Do Seat Belts Make Atlanta School Buses Safer?
On January 20, a breaking news alert was issued on a local morning television program, advising viewers that two people and a child were injured in a school bus crash in Coweta County. The bus crash is believed to have been caused by bus driver error. According to the Georgia State Patrol, the bus failed to yield right of way and crashed into an automobile.
School buses transport area children to schools each morning and return them home every afternoon. Like other vehicles on Atlanta’s roadways, school buses are part of the driving landscape. While the obligation to stop when a school bus is loading and unloading children is widely known, there is no corresponding bright line guide to avoid a crash with a school bus.
Georgia’s Motor Vehicle Laws
Georgia’s motor vehicle accident laws are found at Title 40 of the Georgia Code and apply to bus accident cases, as well. Among the important provisions are:
- Time limits for filing is two years from the date of the accident.
- Georgia is a “fault” state when it comes to auto insurance claims.
- Recovery is reduced by the percentage of your own liability.
Georgia is a Modified Comparative Negligence State
Once liability for a motor vehicle accident is established, damages are apportioned in relation to the share of fault the person had in causing or avoiding the motor vehicle collision. This means that the recovery amount is reduced by the percentage of fault the injured person had, if any.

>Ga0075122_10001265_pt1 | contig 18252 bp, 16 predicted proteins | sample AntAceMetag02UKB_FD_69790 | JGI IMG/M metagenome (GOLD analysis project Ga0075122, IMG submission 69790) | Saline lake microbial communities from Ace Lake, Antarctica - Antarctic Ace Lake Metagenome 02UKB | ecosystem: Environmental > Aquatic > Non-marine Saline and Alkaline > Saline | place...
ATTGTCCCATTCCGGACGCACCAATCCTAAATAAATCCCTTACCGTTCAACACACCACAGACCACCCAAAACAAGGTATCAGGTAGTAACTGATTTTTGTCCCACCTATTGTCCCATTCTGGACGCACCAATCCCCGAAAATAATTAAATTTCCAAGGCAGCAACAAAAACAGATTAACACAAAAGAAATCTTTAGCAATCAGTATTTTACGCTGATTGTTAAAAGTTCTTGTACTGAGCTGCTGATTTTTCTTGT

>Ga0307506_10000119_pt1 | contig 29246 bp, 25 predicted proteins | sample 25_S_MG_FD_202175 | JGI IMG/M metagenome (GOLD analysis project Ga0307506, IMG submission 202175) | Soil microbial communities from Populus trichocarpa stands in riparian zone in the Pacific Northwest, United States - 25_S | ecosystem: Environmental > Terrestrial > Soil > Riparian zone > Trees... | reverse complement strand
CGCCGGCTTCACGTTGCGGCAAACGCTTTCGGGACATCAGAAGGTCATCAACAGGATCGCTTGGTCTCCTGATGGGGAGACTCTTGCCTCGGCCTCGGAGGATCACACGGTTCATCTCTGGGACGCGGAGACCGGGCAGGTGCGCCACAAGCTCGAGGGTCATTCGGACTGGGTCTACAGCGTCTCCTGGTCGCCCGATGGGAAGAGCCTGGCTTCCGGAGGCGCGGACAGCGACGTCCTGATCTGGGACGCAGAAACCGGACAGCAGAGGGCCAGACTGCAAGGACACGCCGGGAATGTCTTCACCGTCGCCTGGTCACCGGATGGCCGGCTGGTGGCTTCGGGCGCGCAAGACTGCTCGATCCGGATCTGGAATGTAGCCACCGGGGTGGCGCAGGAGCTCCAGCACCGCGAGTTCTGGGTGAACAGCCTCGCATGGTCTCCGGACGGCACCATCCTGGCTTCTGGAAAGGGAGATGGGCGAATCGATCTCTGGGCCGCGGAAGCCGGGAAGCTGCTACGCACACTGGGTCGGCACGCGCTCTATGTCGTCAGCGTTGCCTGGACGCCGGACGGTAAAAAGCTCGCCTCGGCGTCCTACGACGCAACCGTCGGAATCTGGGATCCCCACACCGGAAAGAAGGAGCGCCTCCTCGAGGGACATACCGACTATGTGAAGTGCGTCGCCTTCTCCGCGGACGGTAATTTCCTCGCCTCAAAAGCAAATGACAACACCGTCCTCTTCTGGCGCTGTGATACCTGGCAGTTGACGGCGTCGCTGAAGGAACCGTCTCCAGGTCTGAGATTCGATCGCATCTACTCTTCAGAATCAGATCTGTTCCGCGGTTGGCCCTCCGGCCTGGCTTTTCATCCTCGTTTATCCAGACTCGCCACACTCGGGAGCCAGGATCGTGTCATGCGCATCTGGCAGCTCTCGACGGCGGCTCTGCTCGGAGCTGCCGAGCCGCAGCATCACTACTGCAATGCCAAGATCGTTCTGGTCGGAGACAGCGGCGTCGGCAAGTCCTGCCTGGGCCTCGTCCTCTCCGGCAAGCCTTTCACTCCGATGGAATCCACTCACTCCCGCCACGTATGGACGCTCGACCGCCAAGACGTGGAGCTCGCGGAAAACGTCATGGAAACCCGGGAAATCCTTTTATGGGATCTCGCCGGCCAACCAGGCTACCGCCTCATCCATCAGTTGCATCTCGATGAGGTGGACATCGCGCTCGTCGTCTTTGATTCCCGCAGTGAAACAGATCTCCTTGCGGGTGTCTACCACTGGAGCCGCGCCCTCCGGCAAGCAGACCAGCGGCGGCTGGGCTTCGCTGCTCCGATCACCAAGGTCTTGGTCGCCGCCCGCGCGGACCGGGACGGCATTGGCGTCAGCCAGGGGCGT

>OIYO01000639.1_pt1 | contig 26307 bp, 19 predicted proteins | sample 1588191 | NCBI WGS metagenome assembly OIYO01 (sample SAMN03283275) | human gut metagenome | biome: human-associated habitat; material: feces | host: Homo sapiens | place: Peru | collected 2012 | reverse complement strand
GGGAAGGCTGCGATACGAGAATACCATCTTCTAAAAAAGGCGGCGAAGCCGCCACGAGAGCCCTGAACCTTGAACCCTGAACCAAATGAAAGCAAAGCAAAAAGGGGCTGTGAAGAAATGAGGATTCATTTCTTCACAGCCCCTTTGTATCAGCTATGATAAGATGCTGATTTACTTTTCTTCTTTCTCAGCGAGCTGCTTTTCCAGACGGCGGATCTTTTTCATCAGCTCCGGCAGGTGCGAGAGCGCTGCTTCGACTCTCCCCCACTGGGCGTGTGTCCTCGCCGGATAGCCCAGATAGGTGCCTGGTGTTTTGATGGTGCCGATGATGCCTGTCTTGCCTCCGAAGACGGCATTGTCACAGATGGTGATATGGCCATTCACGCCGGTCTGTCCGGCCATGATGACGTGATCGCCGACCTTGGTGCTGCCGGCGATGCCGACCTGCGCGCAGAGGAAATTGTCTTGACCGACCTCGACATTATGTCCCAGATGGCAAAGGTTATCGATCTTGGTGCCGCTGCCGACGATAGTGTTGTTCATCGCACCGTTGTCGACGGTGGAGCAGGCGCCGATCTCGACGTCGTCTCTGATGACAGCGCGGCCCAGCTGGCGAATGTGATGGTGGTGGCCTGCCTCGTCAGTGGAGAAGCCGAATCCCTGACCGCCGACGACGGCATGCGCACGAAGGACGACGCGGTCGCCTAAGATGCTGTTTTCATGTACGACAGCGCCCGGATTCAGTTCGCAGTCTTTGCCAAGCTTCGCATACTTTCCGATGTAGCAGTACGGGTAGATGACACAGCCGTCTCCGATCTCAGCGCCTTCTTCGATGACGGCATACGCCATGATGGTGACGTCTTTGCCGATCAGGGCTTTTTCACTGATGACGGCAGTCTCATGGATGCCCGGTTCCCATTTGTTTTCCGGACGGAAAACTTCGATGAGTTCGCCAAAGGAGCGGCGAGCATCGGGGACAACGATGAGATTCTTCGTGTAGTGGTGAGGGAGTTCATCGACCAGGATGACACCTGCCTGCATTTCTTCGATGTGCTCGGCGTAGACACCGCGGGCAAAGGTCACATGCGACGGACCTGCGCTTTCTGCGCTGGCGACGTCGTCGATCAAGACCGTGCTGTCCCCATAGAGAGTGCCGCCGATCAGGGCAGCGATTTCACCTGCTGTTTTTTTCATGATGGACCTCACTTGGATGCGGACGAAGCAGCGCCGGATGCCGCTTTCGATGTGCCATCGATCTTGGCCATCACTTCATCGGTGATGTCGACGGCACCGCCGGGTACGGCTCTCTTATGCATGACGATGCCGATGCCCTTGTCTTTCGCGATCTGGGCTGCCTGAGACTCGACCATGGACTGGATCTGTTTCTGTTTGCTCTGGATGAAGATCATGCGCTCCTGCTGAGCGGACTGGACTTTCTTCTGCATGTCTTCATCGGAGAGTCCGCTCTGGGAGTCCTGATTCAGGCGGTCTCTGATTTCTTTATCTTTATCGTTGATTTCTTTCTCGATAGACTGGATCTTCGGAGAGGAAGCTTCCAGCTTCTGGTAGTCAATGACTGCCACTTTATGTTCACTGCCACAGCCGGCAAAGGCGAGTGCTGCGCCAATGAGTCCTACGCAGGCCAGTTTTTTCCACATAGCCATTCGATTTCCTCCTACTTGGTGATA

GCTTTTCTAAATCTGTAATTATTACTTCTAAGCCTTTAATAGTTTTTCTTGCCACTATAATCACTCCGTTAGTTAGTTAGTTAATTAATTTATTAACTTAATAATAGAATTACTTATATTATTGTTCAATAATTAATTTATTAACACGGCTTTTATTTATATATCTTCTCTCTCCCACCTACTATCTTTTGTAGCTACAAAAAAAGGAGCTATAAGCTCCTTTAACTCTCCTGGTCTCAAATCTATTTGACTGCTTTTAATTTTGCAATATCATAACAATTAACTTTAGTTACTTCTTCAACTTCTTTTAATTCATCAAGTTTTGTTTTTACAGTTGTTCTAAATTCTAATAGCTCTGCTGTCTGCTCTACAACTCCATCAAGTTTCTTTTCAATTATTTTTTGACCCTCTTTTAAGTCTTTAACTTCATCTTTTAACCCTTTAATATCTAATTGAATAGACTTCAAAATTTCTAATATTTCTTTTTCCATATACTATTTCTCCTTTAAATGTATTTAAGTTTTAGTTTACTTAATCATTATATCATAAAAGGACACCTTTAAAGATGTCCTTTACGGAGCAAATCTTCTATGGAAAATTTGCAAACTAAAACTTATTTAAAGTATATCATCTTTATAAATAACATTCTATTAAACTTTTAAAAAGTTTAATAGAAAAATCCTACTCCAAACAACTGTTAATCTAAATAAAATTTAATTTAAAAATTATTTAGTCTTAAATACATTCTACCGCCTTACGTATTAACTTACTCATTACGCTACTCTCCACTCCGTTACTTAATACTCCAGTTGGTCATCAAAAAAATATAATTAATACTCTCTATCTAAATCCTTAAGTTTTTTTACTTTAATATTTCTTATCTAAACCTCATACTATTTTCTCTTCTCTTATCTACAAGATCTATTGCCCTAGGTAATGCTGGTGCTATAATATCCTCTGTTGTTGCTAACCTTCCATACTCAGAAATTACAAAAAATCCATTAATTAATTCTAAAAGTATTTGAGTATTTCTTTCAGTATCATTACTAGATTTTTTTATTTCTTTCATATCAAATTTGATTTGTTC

Bus Accident Injuries Can Drastically Change Lives
The National Highway Safety Administration (NHTSA) reports that every year 450,000 public school buses transport 23.5 million students to and from school. Annually six children die following school bus crashes.
Injuries following a bus accident are generally more serious than other types of accidents because buses do not contain safety constraints like automobiles or trucks. Cuts, bruises, broken bones, and lacerations are just some of the possible injuries. Neck and spinal cord injuries are possible if the child is thrown inside the bus or out the window.
Safety Restraints are Not Required in Atlanta School Buses
School buses in Georgia are exempt from child safety restraints, like car seats or lap and seat belts. The National Highway Traffic Safety Administration (NHTSA) however, recommends that students on school buses wear seat belts.
- Georgia Department of Public Health
- School Bus (Large and Small) Fact Sheet
- Talk to Your Child About School Bus Safety
Has Your Child Been Injured in a School Bus Crash? Contact Atlanta’s Vehicle Accident Lawyers
Atlanta Law Firm Cash, Krugler & Fredericks represents victims of serious injuries because of the negligence or intentional misconduct of others. When the injuries lead to the death of a loved one, family members may pursue wrongful death actions in addition to the survivor suit. Specializing in auto and trucking accidents, spinal cord injuries, elevator accidents, brain injuries, medical malpractice, defective products, and premise liability matters, contact the Atlanta Law Firm Cash Krugler & Fredericks to schedule a comprehensive review of your claim or call us at (404) 659-1710.